UBS is poised to ramp up its lending efforts in the shipping sector while winding down loans to fossil fuel clients inherited from Credit Suisse, according to executives speaking with Reuters. This move represents a significant step in evaluating the sustainability commitments of banks in the wake of mega-mergers.

The merger of Switzerland’s two largest lenders initiated a complex integration process, necessitating the alignment of their respective environmental, social, and governance (ESG) initiatives. Chief Sustainability Officer Michael Baldinger described this process as a monumental effort, involving the harmonization of sustainability frameworks, methodologies, and programs.

One of the primary challenges facing UBS was determining the fate of legacy loans, particularly those tied to sectors deemed incompatible with the bank’s sustainability risk appetite, such as oil and gas. These loans will be housed in a “non-core” unit and allowed to run off over time, aligning with UBS’s commitment to reducing emissions and transitioning to a more sustainable lending portfolio.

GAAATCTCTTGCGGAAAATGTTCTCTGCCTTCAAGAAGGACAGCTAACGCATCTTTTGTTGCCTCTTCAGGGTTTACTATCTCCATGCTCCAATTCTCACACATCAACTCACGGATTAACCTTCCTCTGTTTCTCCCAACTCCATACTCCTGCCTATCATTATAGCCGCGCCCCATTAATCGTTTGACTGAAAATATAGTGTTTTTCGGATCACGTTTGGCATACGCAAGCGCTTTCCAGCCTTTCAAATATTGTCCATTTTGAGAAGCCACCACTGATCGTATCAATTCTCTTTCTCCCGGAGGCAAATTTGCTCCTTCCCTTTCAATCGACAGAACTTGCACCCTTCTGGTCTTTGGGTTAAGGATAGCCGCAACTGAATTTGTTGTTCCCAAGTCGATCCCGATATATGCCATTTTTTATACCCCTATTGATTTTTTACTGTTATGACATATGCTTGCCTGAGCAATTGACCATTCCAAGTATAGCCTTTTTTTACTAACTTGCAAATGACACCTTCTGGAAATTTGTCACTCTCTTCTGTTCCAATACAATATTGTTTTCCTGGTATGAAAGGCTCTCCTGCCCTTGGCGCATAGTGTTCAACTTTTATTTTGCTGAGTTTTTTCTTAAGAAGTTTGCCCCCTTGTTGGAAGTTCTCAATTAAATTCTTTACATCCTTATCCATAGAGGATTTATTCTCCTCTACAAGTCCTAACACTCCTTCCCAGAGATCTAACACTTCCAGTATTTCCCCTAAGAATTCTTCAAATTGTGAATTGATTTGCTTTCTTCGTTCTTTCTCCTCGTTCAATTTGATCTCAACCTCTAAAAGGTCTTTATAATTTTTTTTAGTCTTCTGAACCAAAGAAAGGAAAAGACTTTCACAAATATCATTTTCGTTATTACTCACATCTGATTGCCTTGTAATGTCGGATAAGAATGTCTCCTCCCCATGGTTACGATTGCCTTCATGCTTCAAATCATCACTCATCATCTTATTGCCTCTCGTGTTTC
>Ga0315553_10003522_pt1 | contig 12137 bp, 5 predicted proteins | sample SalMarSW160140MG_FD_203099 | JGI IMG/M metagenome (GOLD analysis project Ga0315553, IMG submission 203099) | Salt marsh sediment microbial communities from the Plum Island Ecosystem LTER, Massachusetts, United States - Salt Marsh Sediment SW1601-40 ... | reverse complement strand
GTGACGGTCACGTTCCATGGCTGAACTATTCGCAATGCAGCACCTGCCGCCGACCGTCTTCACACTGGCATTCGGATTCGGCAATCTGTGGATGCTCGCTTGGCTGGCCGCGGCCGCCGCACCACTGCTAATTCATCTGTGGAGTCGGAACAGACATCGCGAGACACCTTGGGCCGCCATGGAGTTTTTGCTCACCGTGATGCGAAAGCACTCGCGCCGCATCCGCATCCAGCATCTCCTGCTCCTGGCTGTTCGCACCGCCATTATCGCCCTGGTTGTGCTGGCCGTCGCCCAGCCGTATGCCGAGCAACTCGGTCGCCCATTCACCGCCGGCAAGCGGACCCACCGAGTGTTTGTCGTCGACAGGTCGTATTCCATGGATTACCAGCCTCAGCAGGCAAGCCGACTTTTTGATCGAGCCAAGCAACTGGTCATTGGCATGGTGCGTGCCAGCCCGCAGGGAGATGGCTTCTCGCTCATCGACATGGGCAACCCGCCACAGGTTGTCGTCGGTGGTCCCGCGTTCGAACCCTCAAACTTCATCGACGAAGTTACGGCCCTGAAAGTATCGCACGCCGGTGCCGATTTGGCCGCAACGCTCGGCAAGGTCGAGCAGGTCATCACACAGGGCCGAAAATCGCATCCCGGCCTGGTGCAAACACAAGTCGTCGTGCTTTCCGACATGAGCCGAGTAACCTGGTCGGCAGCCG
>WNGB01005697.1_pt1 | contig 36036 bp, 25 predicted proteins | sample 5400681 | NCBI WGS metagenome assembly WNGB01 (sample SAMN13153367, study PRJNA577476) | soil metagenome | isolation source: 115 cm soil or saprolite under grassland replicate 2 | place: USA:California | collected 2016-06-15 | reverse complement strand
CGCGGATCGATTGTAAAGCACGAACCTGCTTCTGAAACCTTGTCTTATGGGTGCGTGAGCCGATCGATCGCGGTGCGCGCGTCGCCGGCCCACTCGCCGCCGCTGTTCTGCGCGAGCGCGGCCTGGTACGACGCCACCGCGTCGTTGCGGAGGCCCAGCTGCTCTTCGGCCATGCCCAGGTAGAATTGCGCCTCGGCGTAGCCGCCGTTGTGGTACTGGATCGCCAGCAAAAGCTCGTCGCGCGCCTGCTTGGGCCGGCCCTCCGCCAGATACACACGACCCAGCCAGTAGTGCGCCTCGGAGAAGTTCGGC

Despite re-basing its emissions-reduction targets, UBS remains steadfast in its commitment to reducing fossil fuel sector emissions. The bank aims to achieve a 72% reduction by 2030, with a focus on sectors such as shipping, where innovation is driving cleaner technologies.

UBS also unveiled updated emissions reduction targets for real estate, power generation, cement, and iron and steel sectors, signaling its intent to prioritize sustainability across various industries. Christian Leitz, UBS’ head of corporate responsibility, emphasized the importance of evaluating all of Credit Suisse’s sustainable investing products to ensure alignment with the new framework.

In conclusion, UBS’s strategic approach to lending reflects its commitment to sustainability and responsible finance. By increasing support for the shipping sector and phasing out loans to fossil fuel clients, UBS is positioning itself as a leader in promoting environmental stewardship within the banking industry.